Let’s face it: leading a marketing team, particularly for large, global, household-name brands, isn’t for the faint of heart. Especially in today’s fast-paced, hyper-focused, data-centric world.
When things go right, the results can be exhilarating. Well-planned and deftly executed campaigns can transcend merely “pushing product” and become woven into the country’s cultural fabric, boosting sales while defining and elevating the brand.
Great marketing is timeless. Nike inspired us to “Just Do It” in 1988, Apple encouraged the world to “Think Different” in 1997, and Disneyland dubbed itself “The Happiest Place on Earth” way back in 1955. Each of these campaigns, and dozens more like them, ran decades ago yet still encapsulates the ethos of the companies they represent.
Poorly executed campaigns, however, can have an equally detrimental effect. As we’ve seen in recent weeks, even the most well-intentioned (and seemingly innocuous) campaigns can go sideways if customer sentiment and market data aren’t taken into account.
The bigger the bet, the greater the risk.
Data, in all its different forms, is required to both mitigate risk and deliver increasingly personalized experiences for consumers, yet data literacy remains one of the most prominent challenges within the function.
Marketing Week magazine recently released the results of its 2023 Career and Salary survey, and of the 3,000+ respondents, more than a third (34.4%) indicated “data and analytics” represent the greatest skills gap to address in 2023.
Many businesses (just under 48%) are looking to the labor market and hiring new talent with the necessary skills to close these gaps. However, with unemployment rates remaining at or near generational lows, recruiting and onboarding activities can be more expensive and time-consuming than ever before. And with so many recruiters looking for talent, the best and brightest you have on staff today have plenty of opportunities to test the market and see if they can find new, more personally rewarding work elsewhere.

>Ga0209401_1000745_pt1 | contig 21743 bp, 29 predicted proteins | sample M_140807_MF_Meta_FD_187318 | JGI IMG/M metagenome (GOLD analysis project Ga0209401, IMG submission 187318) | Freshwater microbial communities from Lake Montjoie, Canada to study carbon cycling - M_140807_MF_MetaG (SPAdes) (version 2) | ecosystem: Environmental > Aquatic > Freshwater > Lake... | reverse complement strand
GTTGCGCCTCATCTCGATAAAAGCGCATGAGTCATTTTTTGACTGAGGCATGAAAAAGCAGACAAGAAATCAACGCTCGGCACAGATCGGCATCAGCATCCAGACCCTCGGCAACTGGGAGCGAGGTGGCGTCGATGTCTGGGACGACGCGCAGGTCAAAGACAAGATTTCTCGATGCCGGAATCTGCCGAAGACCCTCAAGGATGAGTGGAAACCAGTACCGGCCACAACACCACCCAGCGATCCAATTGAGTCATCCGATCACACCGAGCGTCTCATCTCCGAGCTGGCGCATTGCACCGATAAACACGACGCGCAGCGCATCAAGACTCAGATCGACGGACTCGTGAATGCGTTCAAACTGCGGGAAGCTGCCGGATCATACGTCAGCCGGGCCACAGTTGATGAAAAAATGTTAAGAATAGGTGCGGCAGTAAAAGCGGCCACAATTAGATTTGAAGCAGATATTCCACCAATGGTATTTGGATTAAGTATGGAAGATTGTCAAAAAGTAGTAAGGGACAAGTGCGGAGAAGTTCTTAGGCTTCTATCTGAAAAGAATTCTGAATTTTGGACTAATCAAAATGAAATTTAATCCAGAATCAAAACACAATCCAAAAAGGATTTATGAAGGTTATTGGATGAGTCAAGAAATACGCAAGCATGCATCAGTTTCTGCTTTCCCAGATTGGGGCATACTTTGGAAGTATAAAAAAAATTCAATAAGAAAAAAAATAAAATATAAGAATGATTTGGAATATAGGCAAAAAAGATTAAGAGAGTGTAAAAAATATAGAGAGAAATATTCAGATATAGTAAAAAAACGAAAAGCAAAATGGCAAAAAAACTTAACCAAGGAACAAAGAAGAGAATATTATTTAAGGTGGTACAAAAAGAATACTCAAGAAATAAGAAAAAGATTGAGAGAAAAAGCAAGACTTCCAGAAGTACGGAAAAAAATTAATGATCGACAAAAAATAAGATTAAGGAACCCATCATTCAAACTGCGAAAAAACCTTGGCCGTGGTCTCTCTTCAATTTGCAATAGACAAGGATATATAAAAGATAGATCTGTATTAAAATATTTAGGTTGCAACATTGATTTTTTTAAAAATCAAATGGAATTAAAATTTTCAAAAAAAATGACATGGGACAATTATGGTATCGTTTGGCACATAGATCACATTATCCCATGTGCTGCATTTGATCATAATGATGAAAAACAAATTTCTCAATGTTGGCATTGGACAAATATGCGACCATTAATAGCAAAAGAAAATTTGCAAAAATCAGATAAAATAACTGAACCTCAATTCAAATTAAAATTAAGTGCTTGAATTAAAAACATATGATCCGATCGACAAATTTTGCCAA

Given these market dynamics, many organizations—more than a third, according to the Marketing Week research—are investing in upskilling their teams. This approach to addressing the widening data skills gap is gaining in popularity across virtually every sector. In fact, A recent Harvard Business Review article states that 82% of employees believe that workers will need to sharpen or acquire new skills on an annual basis.
Given this ongoing need, an investment in skills-enhancing training programs can serve as an annuity for the business. As trends emerge and new technologies are introduced, companies can simply apply new training in these areas to the existing workforce, and that yields both financial and operational benefits, including:
- Lower costs. According to a recent Society for Human Resources Management (SHRM) report, the “all-in” cost for replacing an employee could be as high as three to four times the salary of that role. This includes the resources required to stage an effective recruiting campaign, review and interview candidates, onboard new hires, and secure the additional resources necessary – both internal and external – to absorb the additional workload created when a team member exits the business. Upskilling the existing employee base, however, can be accomplished for a fraction of the cost and avoid.
- Faster return on investment (ROI). According to a recent Gartner study, nearly 50% of employees hired over the last 12 months had two additional job offers in hand. As a result, hiring managers are often required to extend top-dollar offers to candidates, overextending already tight budgets. Training and reskilling programs, however, typically deliver a faster (and more enduring) ROI because you’re investing in leveling-up the entire time vs. simply replacing a single role. Additionally, your existing team is already onboard and up-to-speed with how your organization operates, so they can put their newfound skills to work without the ramp-up time required when new employees are hired.